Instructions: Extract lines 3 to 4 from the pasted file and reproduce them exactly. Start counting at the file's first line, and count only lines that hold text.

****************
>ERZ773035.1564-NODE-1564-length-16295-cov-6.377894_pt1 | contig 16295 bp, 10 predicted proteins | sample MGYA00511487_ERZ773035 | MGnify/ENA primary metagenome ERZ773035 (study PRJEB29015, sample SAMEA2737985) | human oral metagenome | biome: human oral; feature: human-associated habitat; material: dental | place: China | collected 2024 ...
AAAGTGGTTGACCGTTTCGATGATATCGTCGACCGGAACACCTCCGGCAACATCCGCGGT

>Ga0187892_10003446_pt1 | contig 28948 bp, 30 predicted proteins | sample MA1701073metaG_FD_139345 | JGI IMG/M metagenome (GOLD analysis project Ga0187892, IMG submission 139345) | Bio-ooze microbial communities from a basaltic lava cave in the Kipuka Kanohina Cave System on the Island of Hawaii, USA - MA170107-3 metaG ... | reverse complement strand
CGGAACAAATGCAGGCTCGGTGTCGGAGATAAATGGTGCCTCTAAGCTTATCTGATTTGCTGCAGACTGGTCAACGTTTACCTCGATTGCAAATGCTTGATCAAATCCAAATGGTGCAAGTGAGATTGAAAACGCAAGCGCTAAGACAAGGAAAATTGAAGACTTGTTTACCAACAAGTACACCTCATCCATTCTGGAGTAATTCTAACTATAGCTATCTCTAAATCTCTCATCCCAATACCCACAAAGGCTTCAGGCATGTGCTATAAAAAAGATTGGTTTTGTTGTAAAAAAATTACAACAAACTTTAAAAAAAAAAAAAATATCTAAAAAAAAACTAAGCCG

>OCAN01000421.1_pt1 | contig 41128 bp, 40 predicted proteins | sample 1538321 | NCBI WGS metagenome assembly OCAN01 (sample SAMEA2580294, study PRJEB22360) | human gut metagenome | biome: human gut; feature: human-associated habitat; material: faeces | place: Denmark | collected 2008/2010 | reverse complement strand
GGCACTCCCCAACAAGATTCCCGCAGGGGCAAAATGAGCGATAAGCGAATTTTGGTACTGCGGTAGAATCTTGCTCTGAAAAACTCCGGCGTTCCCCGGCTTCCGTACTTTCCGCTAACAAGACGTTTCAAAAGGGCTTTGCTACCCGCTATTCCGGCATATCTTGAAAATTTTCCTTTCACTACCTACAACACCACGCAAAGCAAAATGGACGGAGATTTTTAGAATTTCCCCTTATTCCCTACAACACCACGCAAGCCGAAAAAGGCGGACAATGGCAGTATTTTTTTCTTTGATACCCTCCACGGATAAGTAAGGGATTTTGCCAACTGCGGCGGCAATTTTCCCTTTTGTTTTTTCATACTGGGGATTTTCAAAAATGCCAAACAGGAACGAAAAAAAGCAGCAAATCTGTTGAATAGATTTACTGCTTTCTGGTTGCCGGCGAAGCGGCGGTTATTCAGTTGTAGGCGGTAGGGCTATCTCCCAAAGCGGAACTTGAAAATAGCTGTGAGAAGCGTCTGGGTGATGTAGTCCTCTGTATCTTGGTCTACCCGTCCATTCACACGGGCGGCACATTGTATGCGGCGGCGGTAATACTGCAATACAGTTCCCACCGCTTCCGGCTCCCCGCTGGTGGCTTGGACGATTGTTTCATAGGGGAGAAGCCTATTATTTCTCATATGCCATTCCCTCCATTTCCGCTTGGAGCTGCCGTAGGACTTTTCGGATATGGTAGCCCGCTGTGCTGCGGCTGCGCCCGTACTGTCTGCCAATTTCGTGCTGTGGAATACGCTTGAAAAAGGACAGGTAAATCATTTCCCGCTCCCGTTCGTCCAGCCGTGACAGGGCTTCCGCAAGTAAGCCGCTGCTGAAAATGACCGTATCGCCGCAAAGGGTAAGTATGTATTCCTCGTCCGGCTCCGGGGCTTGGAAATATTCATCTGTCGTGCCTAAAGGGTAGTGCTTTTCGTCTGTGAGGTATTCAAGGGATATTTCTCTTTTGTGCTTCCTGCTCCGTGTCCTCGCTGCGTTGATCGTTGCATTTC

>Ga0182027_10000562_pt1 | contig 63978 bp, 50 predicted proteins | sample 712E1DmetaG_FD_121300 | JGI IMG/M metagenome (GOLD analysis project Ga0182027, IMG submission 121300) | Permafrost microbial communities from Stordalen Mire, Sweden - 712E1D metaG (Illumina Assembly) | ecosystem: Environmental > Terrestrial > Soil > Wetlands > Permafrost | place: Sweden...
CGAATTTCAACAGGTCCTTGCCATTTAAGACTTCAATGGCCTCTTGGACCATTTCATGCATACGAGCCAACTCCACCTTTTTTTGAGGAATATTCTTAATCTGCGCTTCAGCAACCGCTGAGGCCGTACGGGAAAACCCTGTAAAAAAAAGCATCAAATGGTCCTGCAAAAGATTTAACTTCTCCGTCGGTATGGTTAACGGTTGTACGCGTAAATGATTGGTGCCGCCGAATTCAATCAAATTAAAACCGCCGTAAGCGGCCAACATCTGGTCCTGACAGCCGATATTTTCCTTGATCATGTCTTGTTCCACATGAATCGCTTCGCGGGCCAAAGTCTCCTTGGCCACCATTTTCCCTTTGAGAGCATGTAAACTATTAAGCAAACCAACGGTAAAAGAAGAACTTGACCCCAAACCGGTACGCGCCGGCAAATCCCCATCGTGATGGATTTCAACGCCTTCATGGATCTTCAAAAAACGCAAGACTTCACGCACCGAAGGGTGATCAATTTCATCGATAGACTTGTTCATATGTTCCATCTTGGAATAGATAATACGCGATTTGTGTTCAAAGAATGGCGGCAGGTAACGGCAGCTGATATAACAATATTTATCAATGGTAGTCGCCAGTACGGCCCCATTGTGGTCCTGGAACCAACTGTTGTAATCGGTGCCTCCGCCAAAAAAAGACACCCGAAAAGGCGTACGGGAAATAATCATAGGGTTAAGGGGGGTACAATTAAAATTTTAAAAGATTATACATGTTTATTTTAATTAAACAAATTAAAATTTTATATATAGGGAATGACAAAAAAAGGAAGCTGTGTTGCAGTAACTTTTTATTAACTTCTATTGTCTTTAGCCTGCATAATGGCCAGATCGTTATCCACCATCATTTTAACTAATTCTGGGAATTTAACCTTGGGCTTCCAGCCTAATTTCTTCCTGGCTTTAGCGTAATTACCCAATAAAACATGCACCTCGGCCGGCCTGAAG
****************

>Ga0187892_10003446_pt1 | contig 28948 bp, 30 predicted proteins | sample MA1701073metaG_FD_139345 | JGI IMG/M metagenome (GOLD analysis project Ga0187892, IMG submission 139345) | Bio-ooze microbial communities from a basaltic lava cave in the Kipuka Kanohina Cave System on the Island of Hawaii, USA - MA170107-3 metaG ... | reverse complement strand
CGGAACAAATGCAGGCTCGGTGTCGGAGATAAATGGTGCCTCTAAGCTTATCTGATTTGCTGCAGACTGGTCAACGTTTACCTCGATTGCAAATGCTTGATCAAATCCAAATGGTGCAAGTGAGATTGAAAACGCAAGCGCTAAGACAAGGAAAATTGAAGACTTGTTTACCAACAAGTACACCTCATCCATTCTGGAGTAATTCTAACTATAGCTATCTCTAAATCTCTCATCCCAATACCCACAAAGGCTTCAGGCATGTGCTATAAAAAAGATTGGTTTTGTTGTAAAAAAATTACAACAAACTTTAAAAAAAAAAAAAATATCTAAAAAAAAACTAAGCCG